An organic form ceramic bowl
Purchased in a second hand shop by Adam Sutherland
Such a great name and I love the idea of being in the very thick of radical art world in Paris and then moving to Manchester at a pretty grim time.
That she made the slightly invisible BAFTA award also apeals to me - the sort of thing you forget that someone once designed.
None - good condition, some crazing
Pilkington/Royal Lancastrian was a typical Arts and Crafts factory aiming at the high end and employing artists to give thier product a little extra sparkle.
In Mitzi Cuniliffe they found that little extra although it seems she did not do many designs for them.
William Burton was a trained scientist and also an authority on the history of ceramic art. His associates at Pilkington’s were inspired by the philosophy of the Arts and Craft Movement, and in particular, the workings of William Morris and John Ruskin. He suggested collaboration with artists and designers, and Lancastrian Pottery works became hight quality examples of the Art and Crafts Movement.
Mitzi Cunliffe (1918 - 2006) was born in New York, and educated at the city’s Art Students League (1930 - 1933) and Columbia University before moving to Paris’ progressive Academie Colarossi, famous for nurturing female students such a Camille Claudel. In her youth she produced romantic and beautiful free-standing figures, fairly traditional ones in marbles, stone, wood and bronze, and her works were admired by Le Corbusier. In 1949, she married English historian Marcus Cunliffe and that suddenly brought her to Manchester in 1949, and a leap in direction.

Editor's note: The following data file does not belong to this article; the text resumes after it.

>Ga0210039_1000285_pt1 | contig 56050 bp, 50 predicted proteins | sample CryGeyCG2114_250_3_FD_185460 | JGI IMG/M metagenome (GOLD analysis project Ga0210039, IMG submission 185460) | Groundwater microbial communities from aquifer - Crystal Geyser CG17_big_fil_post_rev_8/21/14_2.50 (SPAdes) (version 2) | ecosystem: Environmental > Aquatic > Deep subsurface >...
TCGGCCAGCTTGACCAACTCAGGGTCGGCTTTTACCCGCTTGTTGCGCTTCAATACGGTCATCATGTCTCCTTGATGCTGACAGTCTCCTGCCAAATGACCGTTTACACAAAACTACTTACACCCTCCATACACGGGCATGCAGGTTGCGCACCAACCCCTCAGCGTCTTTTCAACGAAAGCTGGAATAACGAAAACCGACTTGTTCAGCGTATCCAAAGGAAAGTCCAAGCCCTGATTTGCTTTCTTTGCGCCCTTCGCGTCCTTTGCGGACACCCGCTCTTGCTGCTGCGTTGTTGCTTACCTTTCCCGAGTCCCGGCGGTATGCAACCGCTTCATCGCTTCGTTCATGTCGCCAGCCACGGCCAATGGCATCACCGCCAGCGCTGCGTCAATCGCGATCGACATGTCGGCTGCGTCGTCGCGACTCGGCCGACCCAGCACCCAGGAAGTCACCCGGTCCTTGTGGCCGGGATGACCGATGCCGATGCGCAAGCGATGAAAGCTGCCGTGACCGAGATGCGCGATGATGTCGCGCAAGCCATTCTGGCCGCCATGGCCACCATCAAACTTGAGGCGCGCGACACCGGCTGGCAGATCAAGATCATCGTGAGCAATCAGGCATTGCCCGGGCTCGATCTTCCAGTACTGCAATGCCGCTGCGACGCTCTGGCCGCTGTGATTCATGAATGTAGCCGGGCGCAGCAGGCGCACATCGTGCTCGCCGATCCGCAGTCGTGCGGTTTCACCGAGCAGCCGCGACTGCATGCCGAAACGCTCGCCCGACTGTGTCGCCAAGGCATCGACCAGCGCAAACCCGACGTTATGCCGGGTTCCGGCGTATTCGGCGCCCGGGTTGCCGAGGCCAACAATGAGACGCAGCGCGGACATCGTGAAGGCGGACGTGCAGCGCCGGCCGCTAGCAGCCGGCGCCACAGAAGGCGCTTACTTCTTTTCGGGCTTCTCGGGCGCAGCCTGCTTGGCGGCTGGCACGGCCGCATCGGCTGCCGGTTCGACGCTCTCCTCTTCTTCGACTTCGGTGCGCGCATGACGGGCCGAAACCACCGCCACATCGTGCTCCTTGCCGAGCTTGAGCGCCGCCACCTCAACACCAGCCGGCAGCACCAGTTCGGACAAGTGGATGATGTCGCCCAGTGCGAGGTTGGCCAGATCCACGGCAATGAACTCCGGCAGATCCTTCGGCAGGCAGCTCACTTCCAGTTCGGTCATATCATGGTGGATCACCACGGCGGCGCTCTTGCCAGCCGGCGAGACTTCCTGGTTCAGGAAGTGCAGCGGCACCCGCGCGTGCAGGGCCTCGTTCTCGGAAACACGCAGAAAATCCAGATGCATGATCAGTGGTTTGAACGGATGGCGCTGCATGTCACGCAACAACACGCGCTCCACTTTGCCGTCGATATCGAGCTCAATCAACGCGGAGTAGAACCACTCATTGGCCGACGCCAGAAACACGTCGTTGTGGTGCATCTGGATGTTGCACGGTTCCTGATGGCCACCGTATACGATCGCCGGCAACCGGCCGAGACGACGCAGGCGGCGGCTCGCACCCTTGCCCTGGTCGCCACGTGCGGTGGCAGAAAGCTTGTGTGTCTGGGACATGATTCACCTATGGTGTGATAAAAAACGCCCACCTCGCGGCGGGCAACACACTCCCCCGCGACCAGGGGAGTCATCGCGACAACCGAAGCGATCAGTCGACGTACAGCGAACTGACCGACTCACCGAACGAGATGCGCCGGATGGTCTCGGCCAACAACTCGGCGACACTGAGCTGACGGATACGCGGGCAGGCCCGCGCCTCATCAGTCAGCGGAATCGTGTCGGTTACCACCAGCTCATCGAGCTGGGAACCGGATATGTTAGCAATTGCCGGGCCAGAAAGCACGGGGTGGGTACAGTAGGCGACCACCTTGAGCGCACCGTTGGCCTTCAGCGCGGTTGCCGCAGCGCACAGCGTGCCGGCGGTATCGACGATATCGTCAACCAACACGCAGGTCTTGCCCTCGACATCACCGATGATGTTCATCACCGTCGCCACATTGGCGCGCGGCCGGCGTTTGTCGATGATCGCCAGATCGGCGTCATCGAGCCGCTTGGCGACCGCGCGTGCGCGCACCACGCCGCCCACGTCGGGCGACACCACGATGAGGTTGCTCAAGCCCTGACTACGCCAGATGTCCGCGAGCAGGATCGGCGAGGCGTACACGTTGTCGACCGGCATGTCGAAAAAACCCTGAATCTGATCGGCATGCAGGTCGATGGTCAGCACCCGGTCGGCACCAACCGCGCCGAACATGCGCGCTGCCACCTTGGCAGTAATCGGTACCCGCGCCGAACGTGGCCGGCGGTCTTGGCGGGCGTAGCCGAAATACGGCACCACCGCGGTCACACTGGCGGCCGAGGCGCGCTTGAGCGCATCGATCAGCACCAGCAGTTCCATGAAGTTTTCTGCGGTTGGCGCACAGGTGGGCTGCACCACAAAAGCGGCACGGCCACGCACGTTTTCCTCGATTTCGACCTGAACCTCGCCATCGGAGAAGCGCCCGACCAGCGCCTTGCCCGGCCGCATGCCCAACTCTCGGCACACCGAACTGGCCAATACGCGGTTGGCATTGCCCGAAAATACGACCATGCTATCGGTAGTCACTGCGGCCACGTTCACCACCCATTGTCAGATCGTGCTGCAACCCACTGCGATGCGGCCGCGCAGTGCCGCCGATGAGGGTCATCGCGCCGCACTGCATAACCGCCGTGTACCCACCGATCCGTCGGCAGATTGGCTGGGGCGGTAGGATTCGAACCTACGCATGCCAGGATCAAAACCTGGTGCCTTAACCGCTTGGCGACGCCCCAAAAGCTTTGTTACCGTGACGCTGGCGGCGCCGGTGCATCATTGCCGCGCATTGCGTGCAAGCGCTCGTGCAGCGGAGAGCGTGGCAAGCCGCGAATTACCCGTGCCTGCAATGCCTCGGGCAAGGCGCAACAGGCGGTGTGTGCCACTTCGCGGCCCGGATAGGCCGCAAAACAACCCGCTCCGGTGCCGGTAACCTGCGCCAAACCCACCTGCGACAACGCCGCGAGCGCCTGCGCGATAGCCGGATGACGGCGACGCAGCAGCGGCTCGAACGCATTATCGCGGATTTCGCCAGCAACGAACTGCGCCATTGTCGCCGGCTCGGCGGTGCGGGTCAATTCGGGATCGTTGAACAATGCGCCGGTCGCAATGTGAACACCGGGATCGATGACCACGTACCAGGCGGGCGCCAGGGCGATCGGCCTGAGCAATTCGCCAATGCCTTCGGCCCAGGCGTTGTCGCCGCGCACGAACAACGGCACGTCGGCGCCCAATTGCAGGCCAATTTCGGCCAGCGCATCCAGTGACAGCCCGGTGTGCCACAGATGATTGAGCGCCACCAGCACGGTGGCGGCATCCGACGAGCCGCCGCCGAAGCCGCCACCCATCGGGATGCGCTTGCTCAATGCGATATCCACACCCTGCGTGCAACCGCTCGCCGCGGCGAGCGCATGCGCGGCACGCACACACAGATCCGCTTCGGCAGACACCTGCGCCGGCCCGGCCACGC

She is best known for having designed the golden theatrical mask awards for stars of film and television by the British Academy of Film and Television Arts.
But she also worked with a wide variety of materials on a scale ranging from jewellery to the decoration of big buildings so called “sculpture by the yard”. Her design work extend to mass-produced textiles for David Whitehead and Tootal Broadhurst; pottery, ceramics and tiles for Pilkington and jewellery for a range of clients - some of which was selected for the first international jewellery exhibition organised by the Victoria and Albert Museum in London. Between 1967 and 1971, examples of her work toured 20 British and European cities.
Pilkington’s Lancastrian Pottery&Tiles was a manufacturer of tiles, vases and bowls. The company was established in 1892 at Clifton Junction, alongside Fletcher’s Canal.
In 1888 the Pilkington family, who owned collieries in Manchester, sunk two new shafts. These had to be abandoned because of flooding, but in the process good quality red marl clay was discovered and William Burton suggested that the clay could be used for ceramic tiles.
From an early date small pottery items were produced to demonstrate experimental glaze techniques. In 1897 potteries were distinguished from tiles and by 1903 the factory had developed an opalescent ceramic glaze called Lancastrian, named after Lancashire where the factory was seated. Royal Lancastrian were produced from 1906, became popular in Pilkington’s pottery line. The range of glaze techniques is one of the most striking and memorable aspects of Lancastrian Pottery. In 1913 King George V and Queen Mary visited Lord Derby, who proudly displayed Lancastrian vases. It was then that permission was granted for the Royal warrant and the firm became Pilkington’s Royal Lancastrian Pottery Company. Production of art pottery was stopped in the 1930’s, although title production continued. Today the site is occupied by Pilkington’s Group Plc.
Pilkington’s Tiles 1891-2010, Angela Corbett; Barry Corbett, Pilkington’s Lancastrian Pottery Society, 2013, ISBN:9780954698010